• Reference/Inheritance - the way JavaScript inherits/references values is important to understand - since it may be different than one might expect.

  • Function Creation - understanding how functions are created is important - to avoid having redundant functions generated in the target instance of your program.

The Benefits

JavaScript certainly is not popular because of the challenges noted above. In fact, there are quite a few benefits to note regarding the language. Below are some key benefits that come to mind.

  • Regardless of the back-end API, JavaScript is a standardized language that can be utilized. It does not matter if the team has core expertise in Java, .NET, Ruby, etc., all can leverage JavaScript and a JavaScript-based client framework for their application client.

  • JavaScript is supported by all mainstream browsers - including mobile devices. This dedication has allowed JavaScript to continue to grow in popularity, as devs know that the core language is supported and available for use on virtually every device.

  • The asynchronous abilities within the JavaScript language foster superior communication between the client application and back-end services. This translates into the ability to create powerful applications.

  • JavaScript is simply a powerful language, improving upon the initial release over 20 years ago.

  • JavaScript maintains an immense development community, developing modules and frameworks that build upon the core language.

Conclusion

JavaScript is a powerful language, now a core part of every popular browser in use today. Like many, I started using JavaScript as part of initial web page design, when I wanted quick and easy validation without having to go back to the server. In time, more and more JavaScript frameworks and modules have been developed, contributing to the dominance that exists with the language today.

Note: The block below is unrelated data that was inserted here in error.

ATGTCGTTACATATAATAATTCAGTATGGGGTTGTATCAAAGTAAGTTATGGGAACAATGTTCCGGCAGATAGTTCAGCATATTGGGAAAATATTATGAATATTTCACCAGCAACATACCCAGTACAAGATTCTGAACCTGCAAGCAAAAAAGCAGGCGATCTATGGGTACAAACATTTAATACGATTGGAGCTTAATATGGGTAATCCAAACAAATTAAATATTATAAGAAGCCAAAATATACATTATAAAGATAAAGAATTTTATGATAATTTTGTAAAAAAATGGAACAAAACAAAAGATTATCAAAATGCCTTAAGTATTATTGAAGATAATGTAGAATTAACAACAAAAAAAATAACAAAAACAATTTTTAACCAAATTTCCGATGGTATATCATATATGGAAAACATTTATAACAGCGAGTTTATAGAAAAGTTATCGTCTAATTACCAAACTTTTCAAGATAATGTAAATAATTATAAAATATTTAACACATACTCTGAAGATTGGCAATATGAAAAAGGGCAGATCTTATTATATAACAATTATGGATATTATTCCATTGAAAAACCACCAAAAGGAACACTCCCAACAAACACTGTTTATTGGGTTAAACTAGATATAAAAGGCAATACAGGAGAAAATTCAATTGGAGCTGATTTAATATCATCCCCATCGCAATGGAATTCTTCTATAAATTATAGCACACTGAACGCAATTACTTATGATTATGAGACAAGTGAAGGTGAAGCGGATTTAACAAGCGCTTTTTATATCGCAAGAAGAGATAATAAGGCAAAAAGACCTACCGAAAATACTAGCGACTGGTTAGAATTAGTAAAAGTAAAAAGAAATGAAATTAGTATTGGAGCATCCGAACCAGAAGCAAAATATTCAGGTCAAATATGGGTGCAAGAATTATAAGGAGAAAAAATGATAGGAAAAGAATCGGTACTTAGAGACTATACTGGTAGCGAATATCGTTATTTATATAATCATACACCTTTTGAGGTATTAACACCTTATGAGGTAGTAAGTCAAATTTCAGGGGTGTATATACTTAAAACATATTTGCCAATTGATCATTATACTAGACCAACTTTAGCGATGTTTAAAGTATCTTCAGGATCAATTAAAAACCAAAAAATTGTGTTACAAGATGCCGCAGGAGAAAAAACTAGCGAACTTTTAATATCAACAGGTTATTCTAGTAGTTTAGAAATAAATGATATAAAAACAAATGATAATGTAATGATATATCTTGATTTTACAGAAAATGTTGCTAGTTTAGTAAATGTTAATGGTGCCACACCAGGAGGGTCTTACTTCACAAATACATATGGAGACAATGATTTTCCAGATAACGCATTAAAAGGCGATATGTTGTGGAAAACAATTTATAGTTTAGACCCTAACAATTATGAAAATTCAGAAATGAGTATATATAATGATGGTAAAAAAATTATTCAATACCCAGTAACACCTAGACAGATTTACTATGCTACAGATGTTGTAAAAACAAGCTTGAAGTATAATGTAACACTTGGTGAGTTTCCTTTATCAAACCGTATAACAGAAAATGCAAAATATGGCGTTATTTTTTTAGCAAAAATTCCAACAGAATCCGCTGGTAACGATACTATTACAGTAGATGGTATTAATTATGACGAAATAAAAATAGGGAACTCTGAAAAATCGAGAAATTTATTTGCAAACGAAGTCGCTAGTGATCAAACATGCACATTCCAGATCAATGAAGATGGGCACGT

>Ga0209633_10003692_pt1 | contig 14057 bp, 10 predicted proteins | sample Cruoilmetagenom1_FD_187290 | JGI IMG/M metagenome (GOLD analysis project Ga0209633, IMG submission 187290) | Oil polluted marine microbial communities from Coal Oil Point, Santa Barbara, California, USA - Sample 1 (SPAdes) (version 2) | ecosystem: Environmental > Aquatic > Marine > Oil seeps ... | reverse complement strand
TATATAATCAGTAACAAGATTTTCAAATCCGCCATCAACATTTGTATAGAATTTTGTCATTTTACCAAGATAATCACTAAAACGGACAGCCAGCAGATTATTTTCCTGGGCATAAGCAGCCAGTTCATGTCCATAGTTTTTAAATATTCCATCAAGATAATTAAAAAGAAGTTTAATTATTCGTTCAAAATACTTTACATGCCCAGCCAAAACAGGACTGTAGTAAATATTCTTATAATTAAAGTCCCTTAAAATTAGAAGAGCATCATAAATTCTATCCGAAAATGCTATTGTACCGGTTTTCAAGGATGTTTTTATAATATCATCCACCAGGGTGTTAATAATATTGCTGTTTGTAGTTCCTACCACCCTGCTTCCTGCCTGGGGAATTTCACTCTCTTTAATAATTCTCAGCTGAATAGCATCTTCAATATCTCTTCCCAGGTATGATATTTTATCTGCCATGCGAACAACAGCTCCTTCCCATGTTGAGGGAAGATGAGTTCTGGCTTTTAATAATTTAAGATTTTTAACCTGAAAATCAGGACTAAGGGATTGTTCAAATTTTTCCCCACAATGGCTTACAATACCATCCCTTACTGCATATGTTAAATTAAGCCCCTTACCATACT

While solutions like Dart, WebAssembly, and Native Client(NaCI)/Portable Native Client (PNaCI) have been considered replacements for JavaScript, the road ahead for a JavaScript replacement would not be an easy task. Not only does the new solution have to gain momentum from the development community, but each of the browser providers would need to adapt the solution as part of their product. I remember the early days of JavaScript support - which varied across the browser solutions and proved to be a challenge for applications with a user base of more than one browser.

Over time, JavaScript has continued to improve and provide more functionality. With a mindset of continuous improvement, and a robust and dedicated community continuing to leverage the language, I believe JavaScript has already passed the test of time and will continue to do so. The various client frameworks built upon JavaScript will certainly come and go over time, but that is no different than the frameworks which are built on top of languages like Java and .NET.

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Topics:
javascript ,angular ,react ,web dev